The Spark’s thick cardboard folds over and up under itself many times, creating a sturdy platform that minimizes wobble and vibration while you type. It can support a full keyboard, numpad included, and a mouse, and has some useful cord-holding hooks for them on each side. It could hold a monitor, if you wanted; it could hold more than 100 pounds, really, because corrugated cardboard is awesome. You decide whether to extend a mousing surface off to the left or right side of the Spark while you’re building it.3 That lets you keep your keyboard in line with your laptop screen—better for your neck than most cardboard or plastic standing units, which force your hands’ resting keyboard position slightly off to either side.
With its centered, slightly downward-tilted keyboard shelf, and three models instead of a one-size-fits-all design, the Spark is more attuned to ergonomics and the fact that humans have different-size bodies than its competition is, but it’s far from perfect. The height of the Spark’s top shelf, where your laptop sits, differs a lot depending on which size you get, and the keyboard shelf moves only a little bit. That means the largest Spark gets a wider and more natural distance between the keyboard and the laptop screen, and the smaller heights will likely induce more neck tilt or slight arm raises. Not much can be done about this for the Spark or any other fixed standing desk; still, three size options are better than one.
The biggest downside to the Spark is its looks, which bear the trade-off for stability and cheap flat-pack shipping and assembly. The exposed edges of the cardboard are rough, and the break-off perforations leave a few notches on some edges. The matte blue-gray paint is inoffensive, but not as universally stylish as black or white. The Ergodriven logo in the middle of its back seems a bit much, but could be hidden with a bumper sticker.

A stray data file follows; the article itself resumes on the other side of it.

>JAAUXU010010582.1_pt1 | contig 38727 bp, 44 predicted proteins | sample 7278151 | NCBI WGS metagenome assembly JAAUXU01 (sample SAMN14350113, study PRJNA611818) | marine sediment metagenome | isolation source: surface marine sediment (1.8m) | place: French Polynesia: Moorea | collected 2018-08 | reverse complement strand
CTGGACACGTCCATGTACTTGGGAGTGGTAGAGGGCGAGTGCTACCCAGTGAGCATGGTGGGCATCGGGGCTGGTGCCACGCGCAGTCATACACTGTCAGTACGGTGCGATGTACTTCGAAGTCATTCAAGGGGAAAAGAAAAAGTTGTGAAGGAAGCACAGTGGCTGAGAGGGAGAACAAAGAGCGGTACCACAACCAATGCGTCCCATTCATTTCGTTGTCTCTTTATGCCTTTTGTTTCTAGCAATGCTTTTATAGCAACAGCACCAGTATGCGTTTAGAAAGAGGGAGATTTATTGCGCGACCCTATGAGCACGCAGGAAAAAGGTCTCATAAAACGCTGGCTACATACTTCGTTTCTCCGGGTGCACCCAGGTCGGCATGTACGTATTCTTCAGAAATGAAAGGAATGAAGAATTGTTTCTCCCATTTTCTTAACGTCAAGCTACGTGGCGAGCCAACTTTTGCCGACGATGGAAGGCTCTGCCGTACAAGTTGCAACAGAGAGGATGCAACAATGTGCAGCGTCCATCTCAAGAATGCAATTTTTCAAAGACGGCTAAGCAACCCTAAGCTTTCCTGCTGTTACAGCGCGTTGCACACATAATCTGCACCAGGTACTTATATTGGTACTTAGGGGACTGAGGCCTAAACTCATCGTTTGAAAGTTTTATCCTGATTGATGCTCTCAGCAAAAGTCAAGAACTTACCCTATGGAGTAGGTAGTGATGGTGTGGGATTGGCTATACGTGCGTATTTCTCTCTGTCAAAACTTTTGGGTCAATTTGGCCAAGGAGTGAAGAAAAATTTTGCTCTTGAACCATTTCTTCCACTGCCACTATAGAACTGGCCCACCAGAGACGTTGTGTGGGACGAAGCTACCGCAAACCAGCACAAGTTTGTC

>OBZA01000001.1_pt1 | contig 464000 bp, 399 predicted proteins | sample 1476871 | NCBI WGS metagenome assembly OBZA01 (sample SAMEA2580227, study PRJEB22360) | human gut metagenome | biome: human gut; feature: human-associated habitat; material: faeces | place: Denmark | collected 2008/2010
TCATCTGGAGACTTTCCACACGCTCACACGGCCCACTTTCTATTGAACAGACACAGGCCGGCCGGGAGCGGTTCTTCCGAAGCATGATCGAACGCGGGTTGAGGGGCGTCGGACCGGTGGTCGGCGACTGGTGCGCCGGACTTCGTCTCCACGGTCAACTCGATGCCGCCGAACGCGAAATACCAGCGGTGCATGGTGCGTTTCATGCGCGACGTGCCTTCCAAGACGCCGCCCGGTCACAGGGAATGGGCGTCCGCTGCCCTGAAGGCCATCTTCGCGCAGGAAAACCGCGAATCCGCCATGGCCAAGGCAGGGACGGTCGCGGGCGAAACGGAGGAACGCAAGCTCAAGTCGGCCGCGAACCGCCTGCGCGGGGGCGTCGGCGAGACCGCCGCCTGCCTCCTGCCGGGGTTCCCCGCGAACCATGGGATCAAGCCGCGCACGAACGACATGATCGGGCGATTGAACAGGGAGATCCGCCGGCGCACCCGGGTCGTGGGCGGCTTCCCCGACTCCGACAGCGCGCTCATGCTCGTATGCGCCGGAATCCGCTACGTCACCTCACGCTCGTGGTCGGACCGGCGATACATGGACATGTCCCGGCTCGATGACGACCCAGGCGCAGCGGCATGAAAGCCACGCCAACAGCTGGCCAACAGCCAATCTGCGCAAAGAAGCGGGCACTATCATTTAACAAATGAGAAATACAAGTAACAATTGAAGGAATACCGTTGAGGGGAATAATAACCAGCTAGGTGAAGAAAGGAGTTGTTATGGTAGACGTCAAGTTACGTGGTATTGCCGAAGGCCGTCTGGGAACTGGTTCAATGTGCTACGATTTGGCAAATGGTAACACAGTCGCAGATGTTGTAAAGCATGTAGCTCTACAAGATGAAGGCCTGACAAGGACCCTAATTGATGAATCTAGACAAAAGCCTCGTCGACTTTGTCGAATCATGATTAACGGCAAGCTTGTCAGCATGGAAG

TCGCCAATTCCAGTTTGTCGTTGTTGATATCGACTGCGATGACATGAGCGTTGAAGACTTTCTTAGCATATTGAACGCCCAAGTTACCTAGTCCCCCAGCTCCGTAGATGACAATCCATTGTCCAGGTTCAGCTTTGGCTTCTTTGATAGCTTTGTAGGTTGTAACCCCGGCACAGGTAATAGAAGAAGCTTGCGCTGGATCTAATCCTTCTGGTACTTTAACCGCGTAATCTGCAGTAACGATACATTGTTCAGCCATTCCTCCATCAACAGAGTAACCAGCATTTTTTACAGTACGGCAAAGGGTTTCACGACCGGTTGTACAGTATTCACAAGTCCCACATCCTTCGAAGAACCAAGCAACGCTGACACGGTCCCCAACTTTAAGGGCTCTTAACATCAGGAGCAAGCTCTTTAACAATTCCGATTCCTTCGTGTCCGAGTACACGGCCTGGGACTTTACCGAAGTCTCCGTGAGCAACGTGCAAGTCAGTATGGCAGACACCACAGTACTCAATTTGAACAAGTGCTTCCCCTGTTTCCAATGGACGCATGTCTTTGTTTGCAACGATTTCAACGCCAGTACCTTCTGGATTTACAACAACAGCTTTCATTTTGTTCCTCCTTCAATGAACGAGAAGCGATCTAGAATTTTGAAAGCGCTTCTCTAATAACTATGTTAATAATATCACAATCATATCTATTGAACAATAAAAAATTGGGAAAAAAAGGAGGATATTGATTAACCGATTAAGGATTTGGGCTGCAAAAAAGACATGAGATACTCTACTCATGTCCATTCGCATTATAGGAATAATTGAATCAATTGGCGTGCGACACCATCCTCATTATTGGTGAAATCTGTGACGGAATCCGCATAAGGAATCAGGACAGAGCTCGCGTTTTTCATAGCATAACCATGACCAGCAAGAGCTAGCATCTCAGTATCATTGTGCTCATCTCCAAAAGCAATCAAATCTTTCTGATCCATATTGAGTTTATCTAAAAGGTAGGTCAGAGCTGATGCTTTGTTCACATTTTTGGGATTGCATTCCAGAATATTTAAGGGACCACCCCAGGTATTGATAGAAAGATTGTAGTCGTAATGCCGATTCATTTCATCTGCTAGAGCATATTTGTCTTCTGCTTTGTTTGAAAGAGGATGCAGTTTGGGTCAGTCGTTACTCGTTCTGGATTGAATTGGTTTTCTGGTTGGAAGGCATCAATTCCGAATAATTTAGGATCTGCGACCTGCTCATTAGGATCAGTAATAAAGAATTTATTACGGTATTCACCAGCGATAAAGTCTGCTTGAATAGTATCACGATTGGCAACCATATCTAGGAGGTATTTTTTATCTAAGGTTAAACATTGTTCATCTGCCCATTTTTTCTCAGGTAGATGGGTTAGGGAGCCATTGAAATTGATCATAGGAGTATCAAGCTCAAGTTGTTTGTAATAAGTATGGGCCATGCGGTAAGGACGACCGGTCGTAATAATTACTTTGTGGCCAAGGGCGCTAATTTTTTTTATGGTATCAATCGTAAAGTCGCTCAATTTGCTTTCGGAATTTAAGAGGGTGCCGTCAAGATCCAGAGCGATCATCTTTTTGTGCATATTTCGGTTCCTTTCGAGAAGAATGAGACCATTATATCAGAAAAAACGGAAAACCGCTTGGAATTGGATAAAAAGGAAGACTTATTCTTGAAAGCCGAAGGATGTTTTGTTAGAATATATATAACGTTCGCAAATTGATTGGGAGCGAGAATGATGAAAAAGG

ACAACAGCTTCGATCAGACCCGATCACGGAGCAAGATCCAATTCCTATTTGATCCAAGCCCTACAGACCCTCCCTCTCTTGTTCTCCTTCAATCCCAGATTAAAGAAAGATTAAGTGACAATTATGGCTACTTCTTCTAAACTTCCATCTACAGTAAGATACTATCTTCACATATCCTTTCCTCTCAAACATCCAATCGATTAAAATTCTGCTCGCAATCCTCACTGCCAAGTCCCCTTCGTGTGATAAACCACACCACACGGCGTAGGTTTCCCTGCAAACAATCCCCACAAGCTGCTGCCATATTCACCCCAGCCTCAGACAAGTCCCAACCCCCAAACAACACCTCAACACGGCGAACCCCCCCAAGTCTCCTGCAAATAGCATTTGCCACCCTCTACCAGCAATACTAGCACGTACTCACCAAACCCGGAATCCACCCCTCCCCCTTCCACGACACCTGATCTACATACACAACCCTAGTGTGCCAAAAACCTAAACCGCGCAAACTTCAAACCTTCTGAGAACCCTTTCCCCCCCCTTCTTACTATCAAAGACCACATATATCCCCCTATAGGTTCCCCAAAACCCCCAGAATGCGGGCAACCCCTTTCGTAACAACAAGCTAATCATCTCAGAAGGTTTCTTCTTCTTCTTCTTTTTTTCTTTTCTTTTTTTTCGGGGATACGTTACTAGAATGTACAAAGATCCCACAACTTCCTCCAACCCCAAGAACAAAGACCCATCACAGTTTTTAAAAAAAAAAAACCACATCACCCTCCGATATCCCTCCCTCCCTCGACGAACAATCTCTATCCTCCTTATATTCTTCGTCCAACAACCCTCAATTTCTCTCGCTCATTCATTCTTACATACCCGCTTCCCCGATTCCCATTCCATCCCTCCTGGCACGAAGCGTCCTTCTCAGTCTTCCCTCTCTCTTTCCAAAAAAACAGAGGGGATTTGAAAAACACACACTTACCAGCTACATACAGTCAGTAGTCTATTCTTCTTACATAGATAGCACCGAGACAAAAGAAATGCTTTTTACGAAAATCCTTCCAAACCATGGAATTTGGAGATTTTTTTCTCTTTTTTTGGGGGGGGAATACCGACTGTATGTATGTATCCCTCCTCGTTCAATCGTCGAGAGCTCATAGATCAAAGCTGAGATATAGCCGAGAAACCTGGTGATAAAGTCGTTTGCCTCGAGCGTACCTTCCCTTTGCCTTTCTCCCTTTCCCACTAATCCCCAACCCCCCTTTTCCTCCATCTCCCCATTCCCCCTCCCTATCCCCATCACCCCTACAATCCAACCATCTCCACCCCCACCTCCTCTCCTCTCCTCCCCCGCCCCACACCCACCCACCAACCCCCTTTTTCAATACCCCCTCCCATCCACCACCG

Most of the time, standing-desk issues can be solved with one fix, common to all desks that use motorized lifts: a reset procedure. You bring the desk to its lowest height, let go of the down button, then press and hold the down button again until the console reads “RST.” Press and hold the down button one more time, and the desk will sink a little lower, do something approximating a shimmy, then rise. If your desk still has whatever raising/lowering/balance issues you noticed, make sure there’s nothing underneath its feet, or a cord putting pressure on its frame, and then contact the manufacturer.
As for the bamboo tops of our preferred desktop configurations (Jarvis and Uplift): They are sealed beneath environmentally friendly UV-resistant finishes and should survive many years of coffee cups, water glasses, and minor scratches without issue.
We look forward to testing a “V3” of the VertDesk when it becomes available from Beyond the Office Door. The desk aims to be faster than our picks at raising and lowering, and likely lower in price.
Full-size standing desks we tested
The NextDesk Terra is beautiful, and was the first standing desk we recommended. Since then, the Jarvis and its near competitors have gotten better-looking and sturdier, and the average price of a nice standing desk is now about half that of the Terra. Terra’s lifts are still a little quieter and faster than the Jiecangs used by competitors, and the Terra’s bamboo top looks sleeker. But the Jarvis and Uplift offer 95 percent of the polish and experience of the Terra for about half the price.
NextDesk’s parent company offers a more competitively priced brand, Evodesk. The predrilled holes on a 63-inch dark bamboo model we purchased in 2016 were alternately narrow or loose, making assembly a pain, and the desk didn’t feel seated on the frame. We saw more front-to-back wobble and typing wobble than with the Jarvis or Uplift. Given that it costs more than our picks when similarly configured, we recommend passing.
Autonomous sells adjustable standing desks starting at roughly $500 less than the Jarvis. We tested a dual-motor version, in a smaller configuration no longer sold. The predrilled holes were rough, or not where they were supposed to be. The instructions were the most confusing of any desk we assembled. The desk itself, a T-shaped desk with Jiecang lifts, is okay, mechanically, for its $300 cost … if you don’t need a good-looking desk, and don’t load much weight on it.
The Autonomous ordering experience, however, was painful for another Wirecutter writer. In summary: A two-month shipping delay, a series of emails to pitch a “new frame design,” receiving a one-motor desk after ordering a two-motor model, missing protective feet, and a flaw with the lifting mechanism that the company saw often enough that they created a YouTube video for it. We emailed Justin Lucas, a director at Autonomous, about these matters. Lucas told us in mid-August 2016 that Autonomous would shift to another motor and control-box maker in early September, and that the shipping delays were “good symptoms of startup scaling and fast growth.” These were not reassuring answers.
These are the desks we tested and dismissed prior to 2015: